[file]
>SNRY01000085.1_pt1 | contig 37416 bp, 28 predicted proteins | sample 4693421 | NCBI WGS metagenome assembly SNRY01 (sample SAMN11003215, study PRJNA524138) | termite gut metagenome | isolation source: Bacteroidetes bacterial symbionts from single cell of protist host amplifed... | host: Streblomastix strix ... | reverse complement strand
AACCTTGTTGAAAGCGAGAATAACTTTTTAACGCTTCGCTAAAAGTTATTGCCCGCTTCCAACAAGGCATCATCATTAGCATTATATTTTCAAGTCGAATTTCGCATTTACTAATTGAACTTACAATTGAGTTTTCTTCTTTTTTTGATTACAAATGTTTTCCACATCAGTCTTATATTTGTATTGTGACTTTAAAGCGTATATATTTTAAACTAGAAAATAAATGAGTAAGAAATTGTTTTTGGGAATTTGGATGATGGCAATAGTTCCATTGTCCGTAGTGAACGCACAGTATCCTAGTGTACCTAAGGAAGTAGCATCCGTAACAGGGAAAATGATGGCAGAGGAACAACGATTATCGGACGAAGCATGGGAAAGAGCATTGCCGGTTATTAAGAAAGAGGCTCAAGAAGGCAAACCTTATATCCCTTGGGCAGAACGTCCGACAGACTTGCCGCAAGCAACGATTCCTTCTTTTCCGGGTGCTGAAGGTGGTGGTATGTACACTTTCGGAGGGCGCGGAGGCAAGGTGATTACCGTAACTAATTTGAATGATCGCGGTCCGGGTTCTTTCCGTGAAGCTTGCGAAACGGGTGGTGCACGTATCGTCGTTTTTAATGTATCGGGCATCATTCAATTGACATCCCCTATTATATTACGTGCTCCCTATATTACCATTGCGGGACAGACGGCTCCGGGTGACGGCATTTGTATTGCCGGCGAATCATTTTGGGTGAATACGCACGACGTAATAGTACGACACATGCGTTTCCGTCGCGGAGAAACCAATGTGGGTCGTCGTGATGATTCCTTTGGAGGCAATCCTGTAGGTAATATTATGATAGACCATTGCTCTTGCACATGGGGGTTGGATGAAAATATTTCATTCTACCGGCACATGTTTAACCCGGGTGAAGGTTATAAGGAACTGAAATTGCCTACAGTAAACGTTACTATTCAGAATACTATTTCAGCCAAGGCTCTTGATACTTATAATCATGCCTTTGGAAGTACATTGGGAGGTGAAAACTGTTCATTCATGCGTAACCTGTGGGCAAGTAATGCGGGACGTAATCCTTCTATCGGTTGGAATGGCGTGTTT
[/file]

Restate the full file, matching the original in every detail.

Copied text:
>SNRY01000085.1_pt1 | contig 37416 bp, 28 predicted proteins | sample 4693421 | NCBI WGS metagenome assembly SNRY01 (sample SAMN11003215, study PRJNA524138) | termite gut metagenome | isolation source: Bacteroidetes bacterial symbionts from single cell of protist host amplifed... | host: Streblomastix strix ... | reverse complement strand
AACCTTGTTGAAAGCGAGAATAACTTTTTAACGCTTCGCTAAAAGTTATTGCCCGCTTCCAACAAGGCATCATCATTAGCATTATATTTTCAAGTCGAATTTCGCATTTACTAATTGAACTTACAATTGAGTTTTCTTCTTTTTTTGATTACAAATGTTTTCCACATCAGTCTTATATTTGTATTGTGACTTTAAAGCGTATATATTTTAAACTAGAAAATAAATGAGTAAGAAATTGTTTTTGGGAATTTGGATGATGGCAATAGTTCCATTGTCCGTAGTGAACGCACAGTATCCTAGTGTACCTAAGGAAGTAGCATCCGTAACAGGGAAAATGATGGCAGAGGAACAACGATTATCGGACGAAGCATGGGAAAGAGCATTGCCGGTTATTAAGAAAGAGGCTCAAGAAGGCAAACCTTATATCCCTTGGGCAGAACGTCCGACAGACTTGCCGCAAGCAACGATTCCTTCTTTTCCGGGTGCTGAAGGTGGTGGTATGTACACTTTCGGAGGGCGCGGAGGCAAGGTGATTACCGTAACTAATTTGAATGATCGCGGTCCGGGTTCTTTCCGTGAAGCTTGCGAAACGGGTGGTGCACGTATCGTCGTTTTTAATGTATCGGGCATCATTCAATTGACATCCCCTATTATATTACGTGCTCCCTATATTACCATTGCGGGACAGACGGCTCCGGGTGACGGCATTTGTATTGCCGGCGAATCATTTTGGGTGAATACGCACGACGTAATAGTACGACACATGCGTTTCCGTCGCGGAGAAACCAATGTGGGTCGTCGTGATGATTCCTTTGGAGGCAATCCTGTAGGTAATATTATGATAGACCATTGCTCTTGCACATGGGGGTTGGATGAAAATATTTCATTCTACCGGCACATGTTTAACCCGGGTGAAGGTTATAAGGAACTGAAATTGCCTACAGTAAACGTTACTATTCAGAATACTATTTCAGCCAAGGCTCTTGATACTTATAATCATGCCTTTGGAAGTACATTGGGAGGTGAAAACTGTTCATTCATGCGTAACCTGTGGGCAAGTAATGCGGGACGTAATCCTTCTATCGGTTGGAATGGCGTGTTT